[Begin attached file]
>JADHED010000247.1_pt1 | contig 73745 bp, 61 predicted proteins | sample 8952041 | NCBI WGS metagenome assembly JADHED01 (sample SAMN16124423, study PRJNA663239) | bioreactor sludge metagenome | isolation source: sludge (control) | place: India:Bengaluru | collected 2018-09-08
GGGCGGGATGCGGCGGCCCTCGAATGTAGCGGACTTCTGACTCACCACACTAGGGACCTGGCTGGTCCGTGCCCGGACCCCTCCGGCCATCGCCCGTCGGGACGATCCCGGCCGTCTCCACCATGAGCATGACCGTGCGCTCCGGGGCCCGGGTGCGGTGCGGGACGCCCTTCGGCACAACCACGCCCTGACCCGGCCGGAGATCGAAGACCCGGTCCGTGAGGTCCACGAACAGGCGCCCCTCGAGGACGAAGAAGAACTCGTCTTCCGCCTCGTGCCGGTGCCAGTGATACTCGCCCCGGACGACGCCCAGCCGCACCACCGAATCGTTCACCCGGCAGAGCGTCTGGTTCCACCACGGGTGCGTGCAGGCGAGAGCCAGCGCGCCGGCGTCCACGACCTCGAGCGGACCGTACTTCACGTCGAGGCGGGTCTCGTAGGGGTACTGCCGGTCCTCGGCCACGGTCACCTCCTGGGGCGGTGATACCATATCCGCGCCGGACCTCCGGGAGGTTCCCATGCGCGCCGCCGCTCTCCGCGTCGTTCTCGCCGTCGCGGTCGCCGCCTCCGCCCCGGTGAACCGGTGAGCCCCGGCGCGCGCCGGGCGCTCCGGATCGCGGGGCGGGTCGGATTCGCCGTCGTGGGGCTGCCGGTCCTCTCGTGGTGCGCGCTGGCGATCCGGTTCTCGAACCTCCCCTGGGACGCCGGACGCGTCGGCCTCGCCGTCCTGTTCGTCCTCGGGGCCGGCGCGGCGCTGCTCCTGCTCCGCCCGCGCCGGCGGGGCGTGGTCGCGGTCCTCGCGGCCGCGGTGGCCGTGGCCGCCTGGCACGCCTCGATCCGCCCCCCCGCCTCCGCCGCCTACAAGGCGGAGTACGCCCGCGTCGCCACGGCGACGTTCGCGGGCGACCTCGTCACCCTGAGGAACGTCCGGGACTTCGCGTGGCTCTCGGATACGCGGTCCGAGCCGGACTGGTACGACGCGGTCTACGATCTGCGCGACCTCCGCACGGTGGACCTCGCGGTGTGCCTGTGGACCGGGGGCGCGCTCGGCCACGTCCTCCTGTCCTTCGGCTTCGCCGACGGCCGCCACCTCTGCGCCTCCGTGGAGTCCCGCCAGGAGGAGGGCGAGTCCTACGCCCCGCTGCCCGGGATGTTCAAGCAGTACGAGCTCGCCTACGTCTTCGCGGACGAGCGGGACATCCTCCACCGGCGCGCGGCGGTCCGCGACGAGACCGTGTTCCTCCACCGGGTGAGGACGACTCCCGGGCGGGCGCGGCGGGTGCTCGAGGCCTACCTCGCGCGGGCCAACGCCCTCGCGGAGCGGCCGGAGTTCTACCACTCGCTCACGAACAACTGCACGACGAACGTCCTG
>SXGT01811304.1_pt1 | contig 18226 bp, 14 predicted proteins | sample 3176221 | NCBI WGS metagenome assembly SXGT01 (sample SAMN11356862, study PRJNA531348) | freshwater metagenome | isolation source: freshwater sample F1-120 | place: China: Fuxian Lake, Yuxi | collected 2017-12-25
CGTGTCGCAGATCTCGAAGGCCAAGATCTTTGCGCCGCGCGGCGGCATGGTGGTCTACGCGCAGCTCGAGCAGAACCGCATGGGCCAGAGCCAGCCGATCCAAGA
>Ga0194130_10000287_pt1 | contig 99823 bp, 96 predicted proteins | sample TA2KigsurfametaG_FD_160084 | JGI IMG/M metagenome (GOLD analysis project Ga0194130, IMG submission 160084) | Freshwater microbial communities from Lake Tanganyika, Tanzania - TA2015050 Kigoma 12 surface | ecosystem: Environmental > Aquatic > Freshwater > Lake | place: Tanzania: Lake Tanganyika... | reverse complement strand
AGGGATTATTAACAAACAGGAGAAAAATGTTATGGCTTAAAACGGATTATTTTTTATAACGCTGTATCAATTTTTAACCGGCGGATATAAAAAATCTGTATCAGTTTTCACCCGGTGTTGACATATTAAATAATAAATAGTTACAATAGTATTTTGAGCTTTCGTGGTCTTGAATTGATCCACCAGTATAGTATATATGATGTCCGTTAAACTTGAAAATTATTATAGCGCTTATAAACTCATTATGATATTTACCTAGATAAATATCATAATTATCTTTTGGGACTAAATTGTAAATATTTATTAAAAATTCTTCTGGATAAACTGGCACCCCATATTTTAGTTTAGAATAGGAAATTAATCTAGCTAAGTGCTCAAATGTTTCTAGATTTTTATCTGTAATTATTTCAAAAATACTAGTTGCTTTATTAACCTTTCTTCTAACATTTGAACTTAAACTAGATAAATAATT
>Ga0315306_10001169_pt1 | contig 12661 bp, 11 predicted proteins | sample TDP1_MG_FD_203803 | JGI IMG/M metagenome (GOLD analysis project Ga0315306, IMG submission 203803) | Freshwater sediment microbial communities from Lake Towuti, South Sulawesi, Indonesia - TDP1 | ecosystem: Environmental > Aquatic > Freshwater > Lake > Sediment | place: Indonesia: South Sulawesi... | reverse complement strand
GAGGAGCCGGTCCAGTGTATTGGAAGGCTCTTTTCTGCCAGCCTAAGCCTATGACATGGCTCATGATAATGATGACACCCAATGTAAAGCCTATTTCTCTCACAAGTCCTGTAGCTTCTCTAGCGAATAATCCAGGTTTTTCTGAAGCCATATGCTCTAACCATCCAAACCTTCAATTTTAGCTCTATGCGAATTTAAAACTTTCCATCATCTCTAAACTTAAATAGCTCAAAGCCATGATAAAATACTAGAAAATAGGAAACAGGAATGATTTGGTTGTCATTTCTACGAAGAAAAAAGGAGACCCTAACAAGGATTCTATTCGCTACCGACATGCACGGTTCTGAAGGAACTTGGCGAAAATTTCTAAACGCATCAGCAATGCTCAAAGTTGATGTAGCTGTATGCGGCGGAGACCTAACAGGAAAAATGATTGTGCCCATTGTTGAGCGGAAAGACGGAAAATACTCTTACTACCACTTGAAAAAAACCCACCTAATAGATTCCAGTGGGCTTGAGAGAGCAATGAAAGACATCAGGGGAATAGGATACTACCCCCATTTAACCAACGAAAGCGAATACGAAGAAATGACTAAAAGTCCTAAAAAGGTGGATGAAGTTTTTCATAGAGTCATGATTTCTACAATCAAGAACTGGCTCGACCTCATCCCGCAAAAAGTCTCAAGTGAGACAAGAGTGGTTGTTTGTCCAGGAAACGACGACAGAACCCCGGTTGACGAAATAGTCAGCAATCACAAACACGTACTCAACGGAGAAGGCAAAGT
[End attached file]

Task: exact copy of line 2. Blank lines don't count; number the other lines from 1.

GGGCGGGATGCGGCGGCCCTCGAATGTAGCGGACTTCTGACTCACCACACTAGGGACCTGGCTGGTCCGTGCCCGGACCCCTCCGGCCATCGCCCGTCGGGACGATCCCGGCCGTCTCCACCATGAGCATGACCGTGCGCTCCGGGGCCCGGGTGCGGTGCGGGACGCCCTTCGGCACAACCACGCCCTGACCCGGCCGGAGATCGAAGACCCGGTCCGTGAGGTCCACGAACAGGCGCCCCTCGAGGACGAAGAAGAACTCGTCTTCCGCCTCGTGCCGGTGCCAGTGATACTCGCCCCGGACGACGCCCAGCCGCACCACCGAATCGTTCACCCGGCAGAGCGTCTGGTTCCACCACGGGTGCGTGCAGGCGAGAGCCAGCGCGCCGGCGTCCACGACCTCGAGCGGACCGTACTTCACGTCGAGGCGGGTCTCGTAGGGGTACTGCCGGTCCTCGGCCACGGTCACCTCCTGGGGCGGTGATACCATATCCGCGCCGGACCTCCGGGAGGTTCCCATGCGCGCCGCCGCTCTCCGCGTCGTTCTCGCCGTCGCGGTCGCCGCCTCCGCCCCGGTGAACCGGTGAGCCCCGGCGCGCGCCGGGCGCTCCGGATCGCGGGGCGGGTCGGATTCGCCGTCGTGGGGCTGCCGGTCCTCTCGTGGTGCGCGCTGGCGATCCGGTTCTCGAACCTCCCCTGGGACGCCGGACGCGTCGGCCTCGCCGTCCTGTTCGTCCTCGGGGCCGGCGCGGCGCTGCTCCTGCTCCGCCCGCGCCGGCGGGGCGTGGTCGCGGTCCTCGCGGCCGCGGTGGCCGTGGCCGCCTGGCACGCCTCGATCCGCCCCCCCGCCTCCGCCGCCTACAAGGCGGAGTACGCCCGCGTCGCCACGGCGACGTTCGCGGGCGACCTCGTCACCCTGAGGAACGTCCGGGACTTCGCGTGGCTCTCGGATACGCGGTCCGAGCCGGACTGGTACGACGCGGTCTACGATCTGCGCGACCTCCGCACGGTGGACCTCGCGGTGTGCCTGTGGACCGGGGGCGCGCTCGGCCACGTCCTCCTGTCCTTCGGCTTCGCCGACGGCCGCCACCTCTGCGCCTCCGTGGAGTCCCGCCAGGAGGAGGGCGAGTCCTACGCCCCGCTGCCCGGGATGTTCAAGCAGTACGAGCTCGCCTACGTCTTCGCGGACGAGCGGGACATCCTCCACCGGCGCGCGGCGGTCCGCGACGAGACCGTGTTCCTCCACCGGGTGAGGACGACTCCCGGGCGGGCGCGGCGGGTGCTCGAGGCCTACCTCGCGCGGGCCAACGCCCTCGCGGAGCGGCCGGAGTTCTACCACTCGCTCACGAACAACTGCACGACGAACGTCCTG